Quito, Ecuador – The Ecuadorian government has announced imminent plans to sign contracts for two controversial Amazonian oil blocks which are facing adamant opposition from local indigenous people residing within the roughly half-a-million acre concessions and beyond. The blocks, known as 79 and 83, overlap with the territory of the Sápara indigenous people, a small threatened group of only 300 which has official recognition by UNESCO as an “Intangible Cultural Heritage of Humanity.”
Image courtesy of Amazon Watch
The two problematic blocks border Yasuní National Park and a government protected area for the nomadic Tagaeri and Taromenane indigenous groups living in voluntary isolation, exacerbating their vulnerability as oil drilling and infrastructure expands north, east, south, and west of them. The blocks also overlap a portion of territory of the Kichwa of Sarayaku, and are upstream from millions of acres indigenous territory. The blocks are in the center of Ecuador’s pristine, roadless southeastern Amazon, where indigenous groups have successfully kept oil companies out of their territories for over two decades.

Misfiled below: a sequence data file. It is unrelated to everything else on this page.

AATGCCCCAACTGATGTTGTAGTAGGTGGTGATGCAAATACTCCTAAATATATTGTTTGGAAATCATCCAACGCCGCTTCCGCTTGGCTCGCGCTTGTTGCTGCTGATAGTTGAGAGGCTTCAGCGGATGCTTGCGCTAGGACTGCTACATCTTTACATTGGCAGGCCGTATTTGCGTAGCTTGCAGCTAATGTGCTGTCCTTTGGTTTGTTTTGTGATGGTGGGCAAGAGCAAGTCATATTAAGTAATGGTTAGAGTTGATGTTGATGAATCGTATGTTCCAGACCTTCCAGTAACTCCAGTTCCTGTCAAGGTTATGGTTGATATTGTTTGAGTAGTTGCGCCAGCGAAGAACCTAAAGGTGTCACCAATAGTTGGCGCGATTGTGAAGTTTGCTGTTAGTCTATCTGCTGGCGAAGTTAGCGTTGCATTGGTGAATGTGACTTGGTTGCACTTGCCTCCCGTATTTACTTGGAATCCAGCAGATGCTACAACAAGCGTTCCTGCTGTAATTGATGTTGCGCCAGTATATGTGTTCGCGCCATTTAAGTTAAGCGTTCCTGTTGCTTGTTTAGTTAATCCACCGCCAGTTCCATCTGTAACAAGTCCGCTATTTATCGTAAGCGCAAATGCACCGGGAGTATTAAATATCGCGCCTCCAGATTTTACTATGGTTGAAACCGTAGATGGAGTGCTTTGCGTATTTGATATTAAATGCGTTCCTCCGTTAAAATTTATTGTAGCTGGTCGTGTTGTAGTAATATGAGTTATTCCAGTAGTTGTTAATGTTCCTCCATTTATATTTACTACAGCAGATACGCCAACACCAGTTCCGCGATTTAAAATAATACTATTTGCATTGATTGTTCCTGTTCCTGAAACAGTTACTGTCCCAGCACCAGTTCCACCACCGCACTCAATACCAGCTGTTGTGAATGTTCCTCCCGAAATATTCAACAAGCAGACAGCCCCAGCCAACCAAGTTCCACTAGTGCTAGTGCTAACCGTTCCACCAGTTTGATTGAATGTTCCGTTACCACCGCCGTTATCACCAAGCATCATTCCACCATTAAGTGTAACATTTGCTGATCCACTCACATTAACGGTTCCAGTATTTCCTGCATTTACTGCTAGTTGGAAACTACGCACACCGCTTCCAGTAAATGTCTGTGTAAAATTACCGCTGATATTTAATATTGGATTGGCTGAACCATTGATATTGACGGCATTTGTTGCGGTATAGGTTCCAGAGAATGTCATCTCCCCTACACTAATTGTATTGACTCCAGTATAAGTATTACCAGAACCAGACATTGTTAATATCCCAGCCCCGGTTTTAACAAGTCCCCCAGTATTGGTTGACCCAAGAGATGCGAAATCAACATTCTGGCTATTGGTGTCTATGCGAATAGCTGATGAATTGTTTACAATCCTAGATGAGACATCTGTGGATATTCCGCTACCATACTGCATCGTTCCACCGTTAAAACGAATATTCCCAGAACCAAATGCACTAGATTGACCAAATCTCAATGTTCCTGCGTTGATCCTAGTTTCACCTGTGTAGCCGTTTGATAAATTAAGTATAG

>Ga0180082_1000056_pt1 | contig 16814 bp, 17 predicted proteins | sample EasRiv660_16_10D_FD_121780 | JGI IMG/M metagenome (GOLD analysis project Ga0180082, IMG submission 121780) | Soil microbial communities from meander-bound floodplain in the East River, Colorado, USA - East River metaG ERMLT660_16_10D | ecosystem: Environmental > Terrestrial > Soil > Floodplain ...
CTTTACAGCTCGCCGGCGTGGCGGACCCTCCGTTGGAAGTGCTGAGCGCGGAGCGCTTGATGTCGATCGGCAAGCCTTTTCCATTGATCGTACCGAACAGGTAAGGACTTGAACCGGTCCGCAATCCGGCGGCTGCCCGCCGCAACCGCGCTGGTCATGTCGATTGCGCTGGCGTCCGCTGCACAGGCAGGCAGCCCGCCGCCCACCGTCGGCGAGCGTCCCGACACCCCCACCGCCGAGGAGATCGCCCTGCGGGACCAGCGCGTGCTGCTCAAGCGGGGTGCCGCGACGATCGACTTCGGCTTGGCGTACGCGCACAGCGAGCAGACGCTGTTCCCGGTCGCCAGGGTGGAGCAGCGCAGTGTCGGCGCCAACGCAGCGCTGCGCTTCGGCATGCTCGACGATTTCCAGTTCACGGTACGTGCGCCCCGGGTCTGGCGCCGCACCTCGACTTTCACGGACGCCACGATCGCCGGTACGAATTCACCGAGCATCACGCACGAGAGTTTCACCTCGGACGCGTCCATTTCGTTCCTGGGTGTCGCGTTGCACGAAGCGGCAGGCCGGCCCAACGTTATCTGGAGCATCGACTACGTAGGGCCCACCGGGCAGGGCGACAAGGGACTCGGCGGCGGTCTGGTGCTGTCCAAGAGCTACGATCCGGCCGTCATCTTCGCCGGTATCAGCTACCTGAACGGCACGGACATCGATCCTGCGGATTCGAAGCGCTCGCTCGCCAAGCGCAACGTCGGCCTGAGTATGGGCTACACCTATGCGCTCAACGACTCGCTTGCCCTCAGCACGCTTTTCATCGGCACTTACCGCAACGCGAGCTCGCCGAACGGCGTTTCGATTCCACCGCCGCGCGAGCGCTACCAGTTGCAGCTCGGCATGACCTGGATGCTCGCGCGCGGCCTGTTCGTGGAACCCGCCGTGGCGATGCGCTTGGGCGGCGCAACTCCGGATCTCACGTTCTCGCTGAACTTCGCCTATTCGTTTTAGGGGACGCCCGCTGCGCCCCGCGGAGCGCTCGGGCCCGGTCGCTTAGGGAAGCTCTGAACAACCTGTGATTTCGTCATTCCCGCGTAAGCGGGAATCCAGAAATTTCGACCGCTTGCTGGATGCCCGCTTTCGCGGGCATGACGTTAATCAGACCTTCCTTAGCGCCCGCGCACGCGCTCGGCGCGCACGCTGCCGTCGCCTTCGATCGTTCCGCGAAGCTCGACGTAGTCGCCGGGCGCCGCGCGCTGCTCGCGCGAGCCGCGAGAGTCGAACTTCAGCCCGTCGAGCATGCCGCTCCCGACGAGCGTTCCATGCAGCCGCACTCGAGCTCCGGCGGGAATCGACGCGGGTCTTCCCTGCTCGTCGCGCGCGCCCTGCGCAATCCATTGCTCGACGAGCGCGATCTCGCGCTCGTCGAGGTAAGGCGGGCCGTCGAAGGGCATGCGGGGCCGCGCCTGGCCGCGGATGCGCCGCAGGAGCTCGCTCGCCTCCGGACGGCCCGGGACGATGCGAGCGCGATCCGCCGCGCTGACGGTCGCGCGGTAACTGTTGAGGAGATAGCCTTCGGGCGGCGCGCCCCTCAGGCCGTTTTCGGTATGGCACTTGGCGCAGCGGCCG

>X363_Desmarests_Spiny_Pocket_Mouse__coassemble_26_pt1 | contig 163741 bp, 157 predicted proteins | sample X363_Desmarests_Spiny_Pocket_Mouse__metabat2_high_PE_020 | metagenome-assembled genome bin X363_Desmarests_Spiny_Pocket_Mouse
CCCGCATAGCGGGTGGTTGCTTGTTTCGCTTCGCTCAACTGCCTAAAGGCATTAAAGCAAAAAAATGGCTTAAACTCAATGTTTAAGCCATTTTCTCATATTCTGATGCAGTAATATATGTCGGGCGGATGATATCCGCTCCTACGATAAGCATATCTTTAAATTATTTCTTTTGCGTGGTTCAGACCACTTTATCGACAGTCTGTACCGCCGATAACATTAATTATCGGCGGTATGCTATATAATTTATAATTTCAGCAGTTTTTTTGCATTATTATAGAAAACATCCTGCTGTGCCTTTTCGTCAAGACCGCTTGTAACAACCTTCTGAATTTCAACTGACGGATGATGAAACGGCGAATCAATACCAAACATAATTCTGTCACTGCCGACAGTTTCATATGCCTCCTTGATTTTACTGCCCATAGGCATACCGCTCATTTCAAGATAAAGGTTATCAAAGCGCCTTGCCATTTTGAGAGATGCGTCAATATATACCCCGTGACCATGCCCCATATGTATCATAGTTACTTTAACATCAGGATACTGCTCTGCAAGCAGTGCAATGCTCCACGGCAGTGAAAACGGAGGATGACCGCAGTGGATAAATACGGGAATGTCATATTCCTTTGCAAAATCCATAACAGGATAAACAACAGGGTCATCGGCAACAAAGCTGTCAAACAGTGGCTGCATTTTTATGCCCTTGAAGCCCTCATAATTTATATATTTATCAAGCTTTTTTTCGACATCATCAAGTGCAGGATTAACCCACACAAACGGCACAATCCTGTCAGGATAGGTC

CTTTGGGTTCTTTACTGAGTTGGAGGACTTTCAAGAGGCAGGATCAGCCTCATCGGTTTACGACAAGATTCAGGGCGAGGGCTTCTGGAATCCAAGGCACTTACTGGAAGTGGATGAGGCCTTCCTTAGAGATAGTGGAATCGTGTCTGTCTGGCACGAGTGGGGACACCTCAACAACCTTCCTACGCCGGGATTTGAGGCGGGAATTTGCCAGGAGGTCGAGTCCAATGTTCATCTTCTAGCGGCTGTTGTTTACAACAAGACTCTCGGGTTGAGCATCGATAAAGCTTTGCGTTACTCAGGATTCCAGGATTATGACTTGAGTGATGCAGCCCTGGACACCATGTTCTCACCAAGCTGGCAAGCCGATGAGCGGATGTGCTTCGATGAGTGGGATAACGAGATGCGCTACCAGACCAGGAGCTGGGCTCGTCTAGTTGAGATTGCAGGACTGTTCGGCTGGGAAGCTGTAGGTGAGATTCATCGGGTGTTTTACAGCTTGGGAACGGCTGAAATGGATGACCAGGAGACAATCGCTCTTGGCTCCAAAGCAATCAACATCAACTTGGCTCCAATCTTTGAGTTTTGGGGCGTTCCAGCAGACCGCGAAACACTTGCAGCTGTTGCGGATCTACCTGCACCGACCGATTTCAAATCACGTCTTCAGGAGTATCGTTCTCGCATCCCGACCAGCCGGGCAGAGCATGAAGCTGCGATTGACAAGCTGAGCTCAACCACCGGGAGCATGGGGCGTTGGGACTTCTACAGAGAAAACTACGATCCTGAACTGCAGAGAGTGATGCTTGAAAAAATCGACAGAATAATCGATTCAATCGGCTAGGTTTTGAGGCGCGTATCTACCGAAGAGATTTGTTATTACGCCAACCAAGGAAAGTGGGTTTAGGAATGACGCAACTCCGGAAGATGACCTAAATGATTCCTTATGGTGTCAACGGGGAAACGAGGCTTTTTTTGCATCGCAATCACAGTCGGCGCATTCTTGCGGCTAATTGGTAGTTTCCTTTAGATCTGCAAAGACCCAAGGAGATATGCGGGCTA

Andes Petroleum, an Ecuadorian consortium of two state-run Chinese oil firms, SINOPEC (China Petrochemical Corporation) and CNPC (Chinese National Petroleum Company), submitted bids for both blocks, and are expected to sign the contracts as early as today.
“Blocks 79 and 83 of Sápara territory affect our communities, who have inhabited these lands for centuries. Now the government wants to cheat and exterminate the Sápara,” said Gloria Ushigua, President of the Sápara Women’s Association.